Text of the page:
Pudgy pugs and flabby tabbies

The growing problem of pet obesity

Created date

December 11th, 2018
Fat cats and dogs are another example of the obesity epidemic.

Fat cats and dogs are another example of the obesity epidemic. 

There’s no doubt about it, we love our pets. In many homes, cats and dogs are an integral part of the family, receiving the same care and attention traditionally reserved for children. Whether it’s for pet daycare or luxury spa and grooming services, people spare no expense when it comes to their beloved animals.

According to the American Pet Products Association, Americans spent $69.51 billion on their pets in 2017, with $29.88 billion going to purchase food.

Pet food is a big business. Go into any supermarket in America, and you’re bound to find a long aisle packed with choices.

On the Petsmart website, dog owners can choose from 1,648 different sizes, flavors, and brands of dog food and treats. Cat owners are relatively limited with only 1,369 options.

There are raw pet foods, freeze-dried pet foods, and foods that accommodate special diet needs with grain-free or gluten-free options.

As for flavors, your basic beef, chicken, and liver products now share shelf space with those made from wild boar, guinea fowl, and alligator. Read the labels and you’ll find other premium ingredients like quinoa, pumpkin, berries, and pomegranate.

With all the care, attention, and expense that goes into feeding our pets, you might expect that today’s dogs and cats are healthier than ever—but they aren’t. In fact, they’re fatter than ever.

Pet obesity epidemic

According to the Association for Pet Obesity Prevention (APOP), 56% of dogs and 60% of cats were classified as clinically overweight or obese in 2018. Just as troubling is the fact that the number of obese pets has been steadily increasing for the past ten years.

“The number of pets with clinical obesity continues to increase,” says APOP founder and veterinarian Dr. Ernie Ward. “We’re continuing to see more pets diagnosed with obesity rather than overweight. Clinical obesity results in more secondary conditions such as arthritis, high blood pressure, kidney disease, and certain forms of cancer. Pets with obesity also have reduced quality of life and shorter life expectancy.”

Some breeds are more prone to obesity. For example, beagles, dachshunds, and retrievers were bred for their agility, speed, and endurance, so they would make formidable hunting companions. When they don’t get enough vigorous exercise, these breeds tend to gain weight.

Husky, barrel-shaped bulldogs are the breed’s ideal in dog shows even if that look is not necessarily best for the average bulldog’s health.

For cats, lifestyle is a significant factor. It’s hard to get indoor cats to exercise, so weight must be managed through diet alone.

“Free feeding,” the common practice of allowing a cat to eat throughout the day, is a major factor in feline obesity.

The human factor

Regardless of the breed, the diet, or the amount of exercise, in too many cases, pets are obese because their caregivers simply can’t resist giving them treats.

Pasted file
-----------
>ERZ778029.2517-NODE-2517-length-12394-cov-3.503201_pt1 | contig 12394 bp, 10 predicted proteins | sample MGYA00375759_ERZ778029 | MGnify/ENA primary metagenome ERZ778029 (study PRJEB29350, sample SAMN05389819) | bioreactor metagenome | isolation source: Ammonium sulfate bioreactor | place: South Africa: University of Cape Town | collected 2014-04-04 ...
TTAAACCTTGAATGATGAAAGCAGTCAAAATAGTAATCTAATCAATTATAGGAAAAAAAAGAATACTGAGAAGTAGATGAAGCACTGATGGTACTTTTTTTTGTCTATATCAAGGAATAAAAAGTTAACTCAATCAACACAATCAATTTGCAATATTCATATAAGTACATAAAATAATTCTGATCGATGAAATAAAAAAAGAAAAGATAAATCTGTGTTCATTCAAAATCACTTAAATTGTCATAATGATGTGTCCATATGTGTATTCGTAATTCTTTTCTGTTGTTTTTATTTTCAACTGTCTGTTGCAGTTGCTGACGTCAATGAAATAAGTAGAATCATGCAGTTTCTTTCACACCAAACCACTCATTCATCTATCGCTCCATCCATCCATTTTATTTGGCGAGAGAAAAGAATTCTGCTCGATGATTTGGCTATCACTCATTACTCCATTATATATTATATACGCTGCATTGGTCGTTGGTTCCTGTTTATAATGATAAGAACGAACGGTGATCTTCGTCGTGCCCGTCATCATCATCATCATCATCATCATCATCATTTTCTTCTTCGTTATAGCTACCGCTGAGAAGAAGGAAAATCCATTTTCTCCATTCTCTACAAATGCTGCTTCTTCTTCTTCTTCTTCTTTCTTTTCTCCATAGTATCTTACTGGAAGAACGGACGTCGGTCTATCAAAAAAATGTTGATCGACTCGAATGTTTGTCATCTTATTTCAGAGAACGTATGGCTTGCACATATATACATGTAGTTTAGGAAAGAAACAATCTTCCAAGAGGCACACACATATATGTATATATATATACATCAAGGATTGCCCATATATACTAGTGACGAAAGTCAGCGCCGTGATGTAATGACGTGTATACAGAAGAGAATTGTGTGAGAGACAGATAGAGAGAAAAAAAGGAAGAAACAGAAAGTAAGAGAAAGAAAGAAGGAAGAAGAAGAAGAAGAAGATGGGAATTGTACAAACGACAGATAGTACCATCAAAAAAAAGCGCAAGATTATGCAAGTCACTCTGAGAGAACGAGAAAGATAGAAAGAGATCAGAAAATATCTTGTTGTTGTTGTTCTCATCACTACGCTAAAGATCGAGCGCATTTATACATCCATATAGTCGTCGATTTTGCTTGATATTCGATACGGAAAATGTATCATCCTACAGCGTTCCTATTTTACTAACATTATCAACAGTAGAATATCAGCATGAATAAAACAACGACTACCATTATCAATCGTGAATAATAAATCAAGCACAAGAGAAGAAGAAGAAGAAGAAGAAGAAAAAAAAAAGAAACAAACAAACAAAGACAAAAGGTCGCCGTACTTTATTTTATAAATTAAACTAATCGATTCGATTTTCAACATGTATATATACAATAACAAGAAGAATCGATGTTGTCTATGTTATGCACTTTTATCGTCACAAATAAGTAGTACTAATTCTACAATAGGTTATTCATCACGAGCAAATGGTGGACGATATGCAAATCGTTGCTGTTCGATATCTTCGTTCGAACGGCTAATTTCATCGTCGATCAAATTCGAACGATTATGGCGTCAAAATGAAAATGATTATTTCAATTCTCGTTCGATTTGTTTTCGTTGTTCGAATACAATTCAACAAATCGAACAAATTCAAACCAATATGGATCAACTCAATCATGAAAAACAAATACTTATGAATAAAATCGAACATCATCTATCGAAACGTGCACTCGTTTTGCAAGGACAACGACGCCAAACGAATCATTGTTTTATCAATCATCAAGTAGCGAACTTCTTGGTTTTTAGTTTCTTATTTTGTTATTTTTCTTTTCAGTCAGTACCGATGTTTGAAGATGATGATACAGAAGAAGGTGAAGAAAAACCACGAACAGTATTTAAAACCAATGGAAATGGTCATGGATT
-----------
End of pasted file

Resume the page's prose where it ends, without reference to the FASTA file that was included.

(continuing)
Whether it’s table scraps or store-bought goodies, a constant flow of treats during the day makes a difference as Celia Alvarez of Warrenton, Va., discovered when Louie, her family’s chihuahua, started gaining weight. Alvarez hadn’t made any changes in Louie’s diet, and he was getting about the same amount of exercise.

When Alvarez mentioned her concern to her husband and three children, they made a discovery. Each member of the family had been feeding Louie a biscuit a day. That added up to five biscuits a day for a very small dog.

Alvarez started breaking one biscuit into five pieces so each family member could give Louie a treat without impacting his weight. In a few months, Louie regained his trim figure.

Weight loss programs

According to the APOP, 58% of pet owners and 54% of veterinary professionals reported they had tried to help their own pet lose weight. Low-calorie and weight loss diets combined with increased exercise were the most cited weight loss strategies, but weight loss programs must be approached with care.

Before embarking on any pet weight loss program, speak with your vet. Just as with humans, gradual weight loss is the healthiest option. Severe food restriction can have serious health consequences for your pet.

If you’re a dog owner, more frequent walks or other types of exercise could help. If you can’t get outside, is there a room in your home where you can play fetch with your dog?

For cats, weight loss must be achieved primarily through diet since it’s nearly impossible to coax any cat into doing something he or she is disinclined to do.

Vets say that a 20-pound cat is doing well if he’s losing half a pound a month. Anything faster could result in the loss of lean muscle mass and serious metabolic issues.

Pets rely on us to keep them fit and healthy. So the next time you want to show your pet how much you love him or her, how about a walk or some vigorous playtime instead of a treat?